Diversity

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Diversity

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5 College Sophomore

Diversity: Mason is known for its diversity, and I see why after having lived on campus. I have met and befriended many international students, and I find it to be a great place to meet and share cultures. I have seen no major racist activity, so I would say that this is a very accepting campus.

5 College Junior

Diversity: It's an EXTREMELY diverse campus, but that is mostly due to it's location outside of Washington, D.C.

5 College Sophomore

Diversity: Our school is extremely diverse. No matter where you walk you will always find some one who is from a different ethnicity than yourself. Its pretty interesting walking around and seeing the way people usually get along with one another and sometimes even how they segregate themselves as well.

4 College Freshman

Diversity: The diversity among students is great; the cultural and advocacy clubs are usually very welcoming and they throw a lot of events. The administration however is kind of messy and the policies don't always reflect the sentiments of the student body.

1 person found this useful Report
4 College Freshman

Diversity: There are so many people of so many different backgrounds, and it seems everyone is mostly accepted.

3 people found this useful Report
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Student Author OverviewWhat's this?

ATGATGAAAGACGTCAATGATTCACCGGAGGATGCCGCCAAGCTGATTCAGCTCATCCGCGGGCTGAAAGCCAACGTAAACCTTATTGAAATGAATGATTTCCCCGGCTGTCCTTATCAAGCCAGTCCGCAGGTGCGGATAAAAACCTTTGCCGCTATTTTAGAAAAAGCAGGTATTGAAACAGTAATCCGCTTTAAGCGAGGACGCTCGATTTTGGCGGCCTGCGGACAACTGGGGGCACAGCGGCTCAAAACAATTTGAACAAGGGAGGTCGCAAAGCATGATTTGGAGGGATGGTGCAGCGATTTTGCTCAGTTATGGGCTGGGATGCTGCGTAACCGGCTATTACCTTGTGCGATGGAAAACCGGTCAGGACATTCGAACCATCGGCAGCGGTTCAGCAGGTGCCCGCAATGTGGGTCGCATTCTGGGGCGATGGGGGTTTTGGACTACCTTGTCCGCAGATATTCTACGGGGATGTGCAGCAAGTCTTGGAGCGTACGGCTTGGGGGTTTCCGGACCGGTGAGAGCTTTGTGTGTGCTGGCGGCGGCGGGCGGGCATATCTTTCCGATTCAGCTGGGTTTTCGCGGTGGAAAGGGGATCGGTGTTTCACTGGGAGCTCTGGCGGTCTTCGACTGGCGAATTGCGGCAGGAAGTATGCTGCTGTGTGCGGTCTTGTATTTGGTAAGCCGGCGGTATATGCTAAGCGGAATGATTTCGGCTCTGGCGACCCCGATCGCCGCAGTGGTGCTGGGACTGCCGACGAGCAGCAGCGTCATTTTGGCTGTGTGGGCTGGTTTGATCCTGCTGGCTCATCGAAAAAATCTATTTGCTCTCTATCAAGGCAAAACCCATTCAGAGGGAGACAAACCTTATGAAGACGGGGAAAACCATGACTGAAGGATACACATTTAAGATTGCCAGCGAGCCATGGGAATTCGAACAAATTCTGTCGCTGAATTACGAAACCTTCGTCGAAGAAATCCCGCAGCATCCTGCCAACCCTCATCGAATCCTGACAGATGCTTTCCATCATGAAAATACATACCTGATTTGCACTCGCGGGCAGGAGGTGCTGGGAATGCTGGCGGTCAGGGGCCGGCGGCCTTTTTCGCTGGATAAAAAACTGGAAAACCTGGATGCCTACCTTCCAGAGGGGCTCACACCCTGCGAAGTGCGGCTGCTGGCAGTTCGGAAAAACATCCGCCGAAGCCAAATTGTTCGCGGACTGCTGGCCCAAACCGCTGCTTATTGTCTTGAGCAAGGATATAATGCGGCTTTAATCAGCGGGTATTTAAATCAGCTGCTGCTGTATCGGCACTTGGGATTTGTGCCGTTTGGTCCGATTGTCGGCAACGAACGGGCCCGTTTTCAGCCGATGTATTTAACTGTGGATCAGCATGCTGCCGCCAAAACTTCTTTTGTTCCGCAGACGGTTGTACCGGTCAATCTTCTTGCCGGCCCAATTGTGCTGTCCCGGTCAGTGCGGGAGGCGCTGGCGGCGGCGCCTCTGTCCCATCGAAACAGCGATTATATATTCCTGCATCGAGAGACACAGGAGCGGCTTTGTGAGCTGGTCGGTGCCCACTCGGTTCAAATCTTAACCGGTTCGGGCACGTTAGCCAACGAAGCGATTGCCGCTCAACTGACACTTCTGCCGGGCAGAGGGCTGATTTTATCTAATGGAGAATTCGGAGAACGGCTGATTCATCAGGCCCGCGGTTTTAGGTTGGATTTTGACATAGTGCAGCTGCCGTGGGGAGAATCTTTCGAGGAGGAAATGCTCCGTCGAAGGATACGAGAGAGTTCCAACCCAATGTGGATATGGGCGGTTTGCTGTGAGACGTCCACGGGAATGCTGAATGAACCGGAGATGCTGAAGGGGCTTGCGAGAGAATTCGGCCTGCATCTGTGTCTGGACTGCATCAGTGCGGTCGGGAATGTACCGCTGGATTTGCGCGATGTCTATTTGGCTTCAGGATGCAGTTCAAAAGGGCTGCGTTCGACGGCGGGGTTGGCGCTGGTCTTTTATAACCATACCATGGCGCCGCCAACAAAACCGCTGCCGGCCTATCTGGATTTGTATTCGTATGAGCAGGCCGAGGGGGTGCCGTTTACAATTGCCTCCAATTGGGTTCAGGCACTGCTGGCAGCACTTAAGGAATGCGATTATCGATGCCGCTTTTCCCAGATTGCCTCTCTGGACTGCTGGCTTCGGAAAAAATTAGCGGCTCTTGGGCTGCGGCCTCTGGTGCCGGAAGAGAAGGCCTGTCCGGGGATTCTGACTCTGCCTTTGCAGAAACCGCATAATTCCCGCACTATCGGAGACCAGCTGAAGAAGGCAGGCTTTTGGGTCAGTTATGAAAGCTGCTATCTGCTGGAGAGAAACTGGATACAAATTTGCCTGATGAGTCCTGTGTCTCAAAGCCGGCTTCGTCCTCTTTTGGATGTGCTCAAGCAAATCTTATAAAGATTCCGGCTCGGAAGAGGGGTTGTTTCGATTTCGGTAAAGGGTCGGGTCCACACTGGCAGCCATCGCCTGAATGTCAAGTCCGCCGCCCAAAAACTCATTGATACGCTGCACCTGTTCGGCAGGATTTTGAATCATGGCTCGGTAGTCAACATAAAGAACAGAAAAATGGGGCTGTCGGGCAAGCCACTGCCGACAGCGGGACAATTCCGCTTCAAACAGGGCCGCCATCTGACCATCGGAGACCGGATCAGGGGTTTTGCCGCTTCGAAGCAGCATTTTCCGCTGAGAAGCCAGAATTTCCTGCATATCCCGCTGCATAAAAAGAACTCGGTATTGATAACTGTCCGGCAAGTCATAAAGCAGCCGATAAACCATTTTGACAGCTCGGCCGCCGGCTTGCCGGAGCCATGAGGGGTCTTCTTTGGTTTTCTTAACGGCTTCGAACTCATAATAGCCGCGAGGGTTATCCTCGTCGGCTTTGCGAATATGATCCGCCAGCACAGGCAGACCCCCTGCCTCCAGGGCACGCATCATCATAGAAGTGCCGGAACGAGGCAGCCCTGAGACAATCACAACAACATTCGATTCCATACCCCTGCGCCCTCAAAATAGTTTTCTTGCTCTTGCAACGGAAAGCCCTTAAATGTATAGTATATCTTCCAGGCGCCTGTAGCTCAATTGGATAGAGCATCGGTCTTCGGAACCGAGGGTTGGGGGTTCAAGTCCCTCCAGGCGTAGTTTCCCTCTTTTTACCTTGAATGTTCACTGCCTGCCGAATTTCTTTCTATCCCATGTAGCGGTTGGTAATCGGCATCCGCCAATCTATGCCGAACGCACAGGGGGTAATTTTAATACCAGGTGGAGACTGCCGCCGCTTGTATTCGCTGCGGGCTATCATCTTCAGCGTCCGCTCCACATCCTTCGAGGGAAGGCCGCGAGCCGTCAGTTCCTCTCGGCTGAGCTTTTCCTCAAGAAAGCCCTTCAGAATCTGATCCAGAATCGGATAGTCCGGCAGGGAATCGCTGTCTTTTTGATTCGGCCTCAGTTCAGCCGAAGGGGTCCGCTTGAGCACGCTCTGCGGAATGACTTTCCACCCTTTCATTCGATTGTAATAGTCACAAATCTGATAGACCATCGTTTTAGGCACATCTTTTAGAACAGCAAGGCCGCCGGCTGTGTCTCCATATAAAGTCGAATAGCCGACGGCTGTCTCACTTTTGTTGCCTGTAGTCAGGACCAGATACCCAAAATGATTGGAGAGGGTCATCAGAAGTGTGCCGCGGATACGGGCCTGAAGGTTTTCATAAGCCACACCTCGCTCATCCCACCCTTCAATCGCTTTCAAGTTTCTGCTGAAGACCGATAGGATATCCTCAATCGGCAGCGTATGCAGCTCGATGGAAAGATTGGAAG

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If prospective students are looking for a diverse campus atmosphere, Mason’s got it. There are a variety of multicultural and intercultural organizations students can get involved in, or they can opt to just attend the events put on by the organizations throughout the year, which range from the American Indian Heritage Week Pow Wow to the annual and well-attended Pride Week Drag Show.

While Mason boasts a diverse population of students—29 percent of the total student enrollment during the 2008–2009 school year was made up of minority students—many students find that people with certain ethnic backgrounds tend to stick together. On weekdays, The Johnson Center looks just like a high school cafeteria; sorority girls with sorority girls, African Americans sitting with other African Americans, Asians with other Asians, and so on. But just because students segregate themselves, doesn’t mean any groups are discriminated against or disliked on campus. All students are very accepting of other cultures and take part in events put on by the various multicultural organizations.